For a baby's launch to be optimal, everyone involved must be committed to being honest with everyone else in the adoption. Birthparents must be honest with one another, with helping professionals, and with prospective adopters. Adopters must be scrupulously honest with professionals and expectant parents. Intermediaries must be scrupulously honest with expectant parents and prospective adoptive parents. There must be no assumptions that “leaving that little something out” “letting that little something go,” causes no harm. Scrupulous adherence to ethical standards that keep the child at the center while respecting the needs and interests of both adoptive parents and birthparents is absolutely crucial in making all decisions concerning an adoption.

As an adoptive parent, wife, sister-in-law, daughter-in-law, cousin-in-law, sister-in-open-adoption to my child’s birthmother, and adoption educator, I hold those who elect to join to adopt to very high standards. That’s because this is what children deserve from their parents.

Patricia Irwin Johnston. is an INCIID Advisory Board Member. She is a long-time advocate, infertility and adoption educator and author of several books, including Adopting after Infertility, Launching a Baby’s Adoption, and INCIID’s own Adoption Is a Family Affair, written with the participation of the INCIID community members on two of the forums which Pat moderates: Exploring and Expecting through Adoption.

Contact Information:

Phone: (317) 872-3055



Press Release: Class Action Law Suit Filed Against Blue Cross Blue Shield of California

October 26, 2007


[For Immediate Release]


A lawsuit charging Blue Cross of California with failing to offer infertility benefits required by California law was certified as a class action on Tuesday.  This will allow the class representative and her attorneys to seek an injunction directing Blue Cross to offer much broader infertility coverage to group health plans covering employees of governmental entities and many religious institutions.  Blue Cross currently offers only a limited benefit of $2,500 a year, and requires plan members to pay 50% co-pays.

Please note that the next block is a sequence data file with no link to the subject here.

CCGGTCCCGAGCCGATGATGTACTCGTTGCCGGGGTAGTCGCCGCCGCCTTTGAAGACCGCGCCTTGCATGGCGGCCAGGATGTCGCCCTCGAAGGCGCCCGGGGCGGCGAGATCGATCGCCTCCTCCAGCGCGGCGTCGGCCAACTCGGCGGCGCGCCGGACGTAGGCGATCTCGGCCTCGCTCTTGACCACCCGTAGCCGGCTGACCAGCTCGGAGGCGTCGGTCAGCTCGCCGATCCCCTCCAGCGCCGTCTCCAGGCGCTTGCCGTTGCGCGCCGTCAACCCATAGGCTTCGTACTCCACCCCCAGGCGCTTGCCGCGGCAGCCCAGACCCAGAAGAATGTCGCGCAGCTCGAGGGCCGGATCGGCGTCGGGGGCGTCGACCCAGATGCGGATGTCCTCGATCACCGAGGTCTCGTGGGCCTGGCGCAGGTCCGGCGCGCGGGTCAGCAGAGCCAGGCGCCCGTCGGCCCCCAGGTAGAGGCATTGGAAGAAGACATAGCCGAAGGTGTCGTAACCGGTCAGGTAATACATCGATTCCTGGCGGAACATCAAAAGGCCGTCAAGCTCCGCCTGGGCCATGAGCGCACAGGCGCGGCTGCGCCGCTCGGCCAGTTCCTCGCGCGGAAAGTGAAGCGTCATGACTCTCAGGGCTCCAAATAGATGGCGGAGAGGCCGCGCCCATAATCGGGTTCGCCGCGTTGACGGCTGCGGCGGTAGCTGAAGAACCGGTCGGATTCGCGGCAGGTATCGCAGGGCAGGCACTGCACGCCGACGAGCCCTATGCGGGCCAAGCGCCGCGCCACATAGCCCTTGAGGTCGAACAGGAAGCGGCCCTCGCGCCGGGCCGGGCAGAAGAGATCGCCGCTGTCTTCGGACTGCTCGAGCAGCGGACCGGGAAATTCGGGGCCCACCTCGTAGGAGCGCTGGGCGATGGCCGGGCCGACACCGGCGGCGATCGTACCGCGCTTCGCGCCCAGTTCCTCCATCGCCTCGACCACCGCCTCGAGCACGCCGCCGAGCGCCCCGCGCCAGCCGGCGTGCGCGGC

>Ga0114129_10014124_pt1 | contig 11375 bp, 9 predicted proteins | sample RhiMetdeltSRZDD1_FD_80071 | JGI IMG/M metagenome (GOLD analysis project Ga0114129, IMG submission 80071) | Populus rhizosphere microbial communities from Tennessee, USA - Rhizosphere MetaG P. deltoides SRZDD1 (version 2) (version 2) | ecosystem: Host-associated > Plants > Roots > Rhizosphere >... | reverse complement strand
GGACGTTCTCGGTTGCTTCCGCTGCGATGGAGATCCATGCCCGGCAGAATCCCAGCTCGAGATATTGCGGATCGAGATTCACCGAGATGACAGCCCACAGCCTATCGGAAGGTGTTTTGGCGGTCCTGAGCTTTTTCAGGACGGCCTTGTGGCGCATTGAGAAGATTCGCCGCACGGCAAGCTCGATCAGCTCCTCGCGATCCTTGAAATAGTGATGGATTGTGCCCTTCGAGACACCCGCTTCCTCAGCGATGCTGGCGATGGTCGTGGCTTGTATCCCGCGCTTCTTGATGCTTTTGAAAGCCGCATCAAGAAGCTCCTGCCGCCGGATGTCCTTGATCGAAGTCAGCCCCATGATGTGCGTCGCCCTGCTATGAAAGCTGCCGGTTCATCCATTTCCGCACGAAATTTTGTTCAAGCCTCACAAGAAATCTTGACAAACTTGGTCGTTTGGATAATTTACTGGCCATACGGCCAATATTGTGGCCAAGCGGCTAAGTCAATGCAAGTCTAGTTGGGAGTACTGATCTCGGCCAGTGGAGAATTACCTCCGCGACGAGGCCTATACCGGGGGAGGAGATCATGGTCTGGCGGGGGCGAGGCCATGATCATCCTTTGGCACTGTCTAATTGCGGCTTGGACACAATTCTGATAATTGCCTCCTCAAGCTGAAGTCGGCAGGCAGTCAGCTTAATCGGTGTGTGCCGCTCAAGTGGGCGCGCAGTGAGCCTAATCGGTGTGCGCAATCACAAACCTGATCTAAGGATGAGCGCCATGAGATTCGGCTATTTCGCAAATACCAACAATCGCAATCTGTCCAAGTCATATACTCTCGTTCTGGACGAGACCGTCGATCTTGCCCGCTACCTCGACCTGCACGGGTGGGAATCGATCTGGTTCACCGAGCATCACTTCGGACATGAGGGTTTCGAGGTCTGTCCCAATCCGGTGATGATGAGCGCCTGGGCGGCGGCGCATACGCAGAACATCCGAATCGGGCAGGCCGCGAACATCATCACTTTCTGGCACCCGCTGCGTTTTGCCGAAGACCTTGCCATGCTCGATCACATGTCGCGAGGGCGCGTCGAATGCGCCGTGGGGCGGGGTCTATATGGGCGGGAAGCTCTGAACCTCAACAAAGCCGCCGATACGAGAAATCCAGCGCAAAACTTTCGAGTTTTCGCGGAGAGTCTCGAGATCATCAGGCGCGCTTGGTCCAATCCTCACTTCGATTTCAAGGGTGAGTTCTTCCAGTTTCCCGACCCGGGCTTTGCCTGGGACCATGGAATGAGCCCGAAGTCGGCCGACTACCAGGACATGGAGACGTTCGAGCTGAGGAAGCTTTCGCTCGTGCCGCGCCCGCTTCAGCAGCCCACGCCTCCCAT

According to attorney Mark F. Didak of Los Angeles, who represents the class, California Health & Safety Code and Insurance Code require health plans to offer infertility coverage on the same terms as they cover other health conditions, without lower coverage limits or higher co-pays.  “The benefit should cover all infertility diagnosis and treatment services ‘consistent with established medical practices,’” Didak said, “except that health plan providers are not required to offer coverage for the actual laboratory procedures involved in in vitro fertilization.”  The last part is important, says Didak, because health insurers typically refuse to pay for anything associated with in vitro fertilization, which can cost anywhere from $10,000 to $25,000 per cycle.  “The law only allows them to not offer coverage for the lab procedures, which usually cost between a few hundred dollars and $1,500.”  Didak hopes to persuade the court to issue an injunction that might serve as an example to the health insurance industry by clarifying what infertility benefits must be offered and which ones they can choose not to offer.

The lawsuit was filed in 2006 by plaintiff Deborah Dunn Yeager and is pending before Judge Victoria Chaney of the Los Angeles Superior Court.  Prof. Dunn Yeager, who teaches communications at Westmont College in Santa Barbara, enrolled in a Blue Cross plan at work believing it covered infertility problems, only to have her benefits claim denied.  Her college, she discovered, had not been offered infertility coverage on the terms required byCalifornia law.  The statutes, Health & Safety Code section 1374.55 and Insurance Code section 10119.6, also mandate that “every plan shall communicate the availability of that coverage to all group contractholders and to all prospective group contractholders with whom they are negotiating.”

Up to 15% of all couples of child-bearing age suffer problems conceiving.  The problems are often treatable, many times with relatively inexpensive methods.  “When the California Legislature passed the law requiring health plans to offer this coverage in 1989, they found that infertility ‘affects millions of Californians,’” said Mr. Didak. “The Legislature also found that ‘[i]f properly treated, successful pregnancies can result in 70 percent of [infertility] cases,’ but that ‘[i]nsurance coverage for infertility is uneven, inconsistent, and frequently subject to arbitrary decisions which are not based on legitimate medical considerations.’”

Mr. Didak continued, “what’s clear is that if infertility coverage is always offered as the law requires, it will be sold more often, solving the problems the Legislature was trying to address.  It will also bring the price of coverage down as more and more groups purchase it.  Blue Cross will no longer be able to deny necessary medical treatment to people who want the chance to start a family or have another child.  It’s one of the most fundamental rights any person has.”


[For more information, please contact class counsel Mark F. Didak at (310) 689-7022 or]